In this second book of the series, racked with guilt over the death of his twin, Andreus takes the throne amidst the politicking of the elders, not knowing whose advice to follow as nobody in the court seems trustworthy. To make matters worse, the populist, which favored Carys, is unhappy with the current state of affairs and life is about to take a turn for the worse since the winds appear to be failing and without their strength The Palace of Winds will lose its protection allowing their enemies access to the Kingdom of Eden.

In the meantime, the still alive Princess Carys has escaped and is on the run with her childhood friend Larkin and two protectors (who are often at odds) Errik and Lord Garret. She is unsure whose advice to follow, doubting their loyalty despite her physical attraction to them both. As they travel, Carys discovers that her special powers are growing stronger, necessitating a need to develop some sort of control or risk destroying everything in her path. To complicate matters the Xhelozi, a sort of zombie like boogie men, are on the loose, traveling far from their normal realm as the prevailing winds which normally keep them at bay are losing the power to contain the beasts. Despite her difficulties, Carys, who had previously looked out for her twin brother, is concerned for his well being, conflicting with her rage and the need for revenge.

This book was a quick, easy read in spite of the many questions the reader might have surrounding this fantasy world. Unfortunately, giving away too many details would spoil the surprise ending, although I cannot believe this is the conclusion to the Dividing Eden series since there are numerous loose ends which need some sort of resolution and too many questions left unanswered. In order to fill in some of the gaps, Carbonneau wrote two short stories, Into the Garden, the story of Lady Beatrice, and Forbidden Fruit, featuring Graylem, the first which is a prequel and the second which occurs between the two novels. Definitely worth a look see.

Three and a half stars and a thank you to Edelweiss for providing this ARC in exchange for an honest review.

And the Ocean Was Our Sky by Patrick Ness, illustrated by Rovina Cai

First, imagine you are a whale, but not the whales in our oceans. You are the whales in a fantasy world who have developed the technology to breathe underwater, build ships, wear armor, and carry and shoot harpoons. Whales who can speak to humans. Whales who think and plan and hunt man. The same men who also hunt whales. It is war but the true enemy, for both man and whales, is Toby Wick, and it is Bathsheba’s destiny to confront this beast as a part of a great pod destined to meet and defeat this mythical devil.

While this adventure plays out the reader must imagine an upside down world where up is down and down is up. The sky is the abyss or the bottom of the world with the whales traveling up into the bottom of the sea where ships ride on the ocean upside down. For someone who is already directionally challenged, I felt a sense of vertigo throughout the tale, despite the numerous and enchanting illustrations by Rovina Cai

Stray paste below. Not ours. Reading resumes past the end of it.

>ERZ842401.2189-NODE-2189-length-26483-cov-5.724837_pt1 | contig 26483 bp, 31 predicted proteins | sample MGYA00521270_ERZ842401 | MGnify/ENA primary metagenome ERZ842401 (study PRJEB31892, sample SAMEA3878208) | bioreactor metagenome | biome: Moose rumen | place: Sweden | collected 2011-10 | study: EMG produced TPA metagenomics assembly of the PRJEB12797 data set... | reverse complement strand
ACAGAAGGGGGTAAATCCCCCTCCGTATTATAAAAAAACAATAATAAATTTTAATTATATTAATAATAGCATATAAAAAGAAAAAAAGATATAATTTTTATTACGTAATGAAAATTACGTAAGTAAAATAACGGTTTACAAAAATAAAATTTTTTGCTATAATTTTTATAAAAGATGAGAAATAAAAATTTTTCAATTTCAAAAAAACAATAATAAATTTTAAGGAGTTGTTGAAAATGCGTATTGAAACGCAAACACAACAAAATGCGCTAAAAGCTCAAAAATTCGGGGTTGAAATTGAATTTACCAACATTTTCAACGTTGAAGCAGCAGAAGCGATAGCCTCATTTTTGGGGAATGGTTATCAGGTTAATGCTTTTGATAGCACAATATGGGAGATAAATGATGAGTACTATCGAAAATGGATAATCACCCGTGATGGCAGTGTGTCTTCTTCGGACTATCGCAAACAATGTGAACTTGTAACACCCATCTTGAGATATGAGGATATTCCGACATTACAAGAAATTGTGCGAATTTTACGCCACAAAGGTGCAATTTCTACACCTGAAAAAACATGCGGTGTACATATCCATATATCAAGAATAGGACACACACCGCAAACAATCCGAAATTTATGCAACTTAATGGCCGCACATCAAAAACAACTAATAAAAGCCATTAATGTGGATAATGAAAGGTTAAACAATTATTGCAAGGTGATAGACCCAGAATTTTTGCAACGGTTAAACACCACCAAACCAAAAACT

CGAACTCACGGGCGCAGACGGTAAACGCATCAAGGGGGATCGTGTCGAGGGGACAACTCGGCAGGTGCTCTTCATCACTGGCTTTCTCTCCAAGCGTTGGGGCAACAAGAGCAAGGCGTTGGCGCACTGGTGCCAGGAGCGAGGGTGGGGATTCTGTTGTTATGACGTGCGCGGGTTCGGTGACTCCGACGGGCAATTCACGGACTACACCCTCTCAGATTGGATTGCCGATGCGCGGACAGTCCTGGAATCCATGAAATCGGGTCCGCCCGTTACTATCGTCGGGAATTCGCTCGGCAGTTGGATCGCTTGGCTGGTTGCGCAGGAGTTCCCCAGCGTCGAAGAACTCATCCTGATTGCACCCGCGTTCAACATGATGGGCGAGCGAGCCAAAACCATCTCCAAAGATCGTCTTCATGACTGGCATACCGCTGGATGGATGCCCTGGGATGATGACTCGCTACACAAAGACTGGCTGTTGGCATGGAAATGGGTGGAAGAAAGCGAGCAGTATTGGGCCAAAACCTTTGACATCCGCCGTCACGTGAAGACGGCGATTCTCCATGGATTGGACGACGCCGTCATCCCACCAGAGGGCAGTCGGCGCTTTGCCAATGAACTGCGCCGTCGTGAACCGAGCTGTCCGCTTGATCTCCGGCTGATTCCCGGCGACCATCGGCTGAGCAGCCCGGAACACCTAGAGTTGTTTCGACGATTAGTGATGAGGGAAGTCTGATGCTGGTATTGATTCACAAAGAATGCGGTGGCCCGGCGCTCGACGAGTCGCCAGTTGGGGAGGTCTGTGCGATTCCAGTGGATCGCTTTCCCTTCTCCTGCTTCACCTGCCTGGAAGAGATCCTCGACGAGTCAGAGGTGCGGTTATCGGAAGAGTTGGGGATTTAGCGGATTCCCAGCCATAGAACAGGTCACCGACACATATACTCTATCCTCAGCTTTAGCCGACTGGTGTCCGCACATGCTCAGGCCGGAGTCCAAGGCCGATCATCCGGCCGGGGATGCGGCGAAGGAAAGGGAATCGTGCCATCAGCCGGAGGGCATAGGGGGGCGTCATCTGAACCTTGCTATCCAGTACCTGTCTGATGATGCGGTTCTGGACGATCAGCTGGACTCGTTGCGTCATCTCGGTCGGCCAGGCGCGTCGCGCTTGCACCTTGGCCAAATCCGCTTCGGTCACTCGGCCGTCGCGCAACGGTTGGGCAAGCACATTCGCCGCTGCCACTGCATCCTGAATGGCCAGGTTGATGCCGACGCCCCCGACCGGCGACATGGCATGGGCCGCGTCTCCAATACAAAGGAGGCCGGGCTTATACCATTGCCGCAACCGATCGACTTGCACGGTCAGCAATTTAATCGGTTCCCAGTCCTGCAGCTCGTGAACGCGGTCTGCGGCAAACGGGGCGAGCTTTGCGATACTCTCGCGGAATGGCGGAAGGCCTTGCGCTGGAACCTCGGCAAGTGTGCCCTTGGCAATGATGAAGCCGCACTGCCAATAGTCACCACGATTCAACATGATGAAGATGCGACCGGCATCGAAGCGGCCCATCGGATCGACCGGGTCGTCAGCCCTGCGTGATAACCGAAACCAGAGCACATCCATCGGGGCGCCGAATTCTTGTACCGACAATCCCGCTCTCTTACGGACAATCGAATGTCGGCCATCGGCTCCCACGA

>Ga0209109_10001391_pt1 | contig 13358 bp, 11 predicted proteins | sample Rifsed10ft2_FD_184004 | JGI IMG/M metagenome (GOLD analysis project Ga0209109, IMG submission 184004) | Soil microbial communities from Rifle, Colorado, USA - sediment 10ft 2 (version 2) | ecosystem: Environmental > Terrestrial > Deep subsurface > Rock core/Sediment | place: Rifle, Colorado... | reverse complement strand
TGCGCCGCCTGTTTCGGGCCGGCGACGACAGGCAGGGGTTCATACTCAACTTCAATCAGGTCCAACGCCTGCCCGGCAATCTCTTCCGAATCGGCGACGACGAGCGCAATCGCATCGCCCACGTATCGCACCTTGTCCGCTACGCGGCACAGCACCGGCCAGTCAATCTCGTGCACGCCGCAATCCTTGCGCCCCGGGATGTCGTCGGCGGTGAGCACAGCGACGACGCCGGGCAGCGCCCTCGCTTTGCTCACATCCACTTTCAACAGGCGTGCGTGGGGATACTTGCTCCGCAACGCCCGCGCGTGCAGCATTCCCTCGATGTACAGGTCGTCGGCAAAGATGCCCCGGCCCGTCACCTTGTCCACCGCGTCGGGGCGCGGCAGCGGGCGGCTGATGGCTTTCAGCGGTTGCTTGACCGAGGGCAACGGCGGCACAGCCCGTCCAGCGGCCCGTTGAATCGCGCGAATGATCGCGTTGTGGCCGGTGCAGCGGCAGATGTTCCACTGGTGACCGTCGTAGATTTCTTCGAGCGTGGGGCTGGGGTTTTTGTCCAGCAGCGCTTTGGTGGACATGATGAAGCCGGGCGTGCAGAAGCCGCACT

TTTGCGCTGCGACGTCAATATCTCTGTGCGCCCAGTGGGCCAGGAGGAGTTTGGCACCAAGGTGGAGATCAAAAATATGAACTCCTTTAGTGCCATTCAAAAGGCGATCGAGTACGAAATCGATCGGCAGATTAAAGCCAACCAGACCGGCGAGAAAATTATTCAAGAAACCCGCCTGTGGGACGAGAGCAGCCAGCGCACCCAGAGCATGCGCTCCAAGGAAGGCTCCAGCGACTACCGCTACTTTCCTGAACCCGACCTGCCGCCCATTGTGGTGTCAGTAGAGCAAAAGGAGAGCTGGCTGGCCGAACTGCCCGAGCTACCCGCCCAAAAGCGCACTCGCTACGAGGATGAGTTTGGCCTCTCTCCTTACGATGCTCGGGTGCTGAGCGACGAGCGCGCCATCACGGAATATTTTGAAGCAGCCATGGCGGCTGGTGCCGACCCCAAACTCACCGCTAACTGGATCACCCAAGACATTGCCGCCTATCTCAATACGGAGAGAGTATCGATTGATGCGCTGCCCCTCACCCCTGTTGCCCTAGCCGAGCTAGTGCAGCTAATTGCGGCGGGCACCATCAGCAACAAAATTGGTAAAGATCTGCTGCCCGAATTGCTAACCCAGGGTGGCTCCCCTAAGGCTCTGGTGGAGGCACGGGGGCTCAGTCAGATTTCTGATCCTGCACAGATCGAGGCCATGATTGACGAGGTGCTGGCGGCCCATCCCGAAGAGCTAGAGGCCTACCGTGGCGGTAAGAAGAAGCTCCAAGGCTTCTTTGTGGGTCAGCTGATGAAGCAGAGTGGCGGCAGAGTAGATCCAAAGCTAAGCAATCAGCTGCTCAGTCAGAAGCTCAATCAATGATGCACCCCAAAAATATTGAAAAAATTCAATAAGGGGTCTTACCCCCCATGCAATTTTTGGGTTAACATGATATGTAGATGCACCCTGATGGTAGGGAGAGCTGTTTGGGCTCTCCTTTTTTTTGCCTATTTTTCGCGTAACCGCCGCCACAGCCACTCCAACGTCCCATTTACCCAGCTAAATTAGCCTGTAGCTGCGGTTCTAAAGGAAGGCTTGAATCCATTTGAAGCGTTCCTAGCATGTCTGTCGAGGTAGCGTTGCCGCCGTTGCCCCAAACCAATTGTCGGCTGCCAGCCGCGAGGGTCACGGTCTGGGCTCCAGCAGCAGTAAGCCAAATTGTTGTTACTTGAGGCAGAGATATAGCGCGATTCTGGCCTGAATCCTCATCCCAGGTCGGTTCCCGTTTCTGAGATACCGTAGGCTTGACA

And the Ocean Was Our Sky by Patrick Ness is a futuristic fairy tale depicting an alternative universe which barely resembles anything familiar to our everyday world. While I appreciate the creativity demonstrated by Ness, this tale is a little too bloody for my taste. Despite the descriptive language, I never became fully engaged, although I kept on reading in order to make some sense of the bizarre details. In addition, I had a difficult time connecting with the any of the “characters”, even Bathsheba, the cetacean narrator. Ultimately, there is only so much you can do with the inky sea and a pod of whales, either literally or graphically, although the drawings do give some clues to help decipher the storyline. Despite its short length, Ness seems to take forever to get to the point.

Sorry, this one was not for me. Two and a half stars and a thank you to Edelweiss for providing this ARC in exchange for an honest review.

An Hour Before Dawn: Memories of a Rural Boyhood By Jimmy Carter

Jimmy Carter’s narration about his childhood during the depression on a farm in Archery, Georgia – An Hour Before Dawn: Memories of a Rural Boyhood – is a charming autobiography which gives us a better understanding of our 39th President. I was impressed with Carter’s hands on work in all aspects of farm life, even as a young boy, and marveled at how the family survived lacking the amenities which we now take for granted, such as running water, electric lights, flushing toilets, and refrigeration. The simplicity of life required hard work and the hidden dangers threatened the life expectancy of the community. For example, it makes one wonder if the prevalence of pancreatic cancer in the Carter family might be connected with the arsenic they used as a pesticide. (At ninety three, Jimmy Carter beat the odds, although he recently had a melanoma which the doctors successfully treated).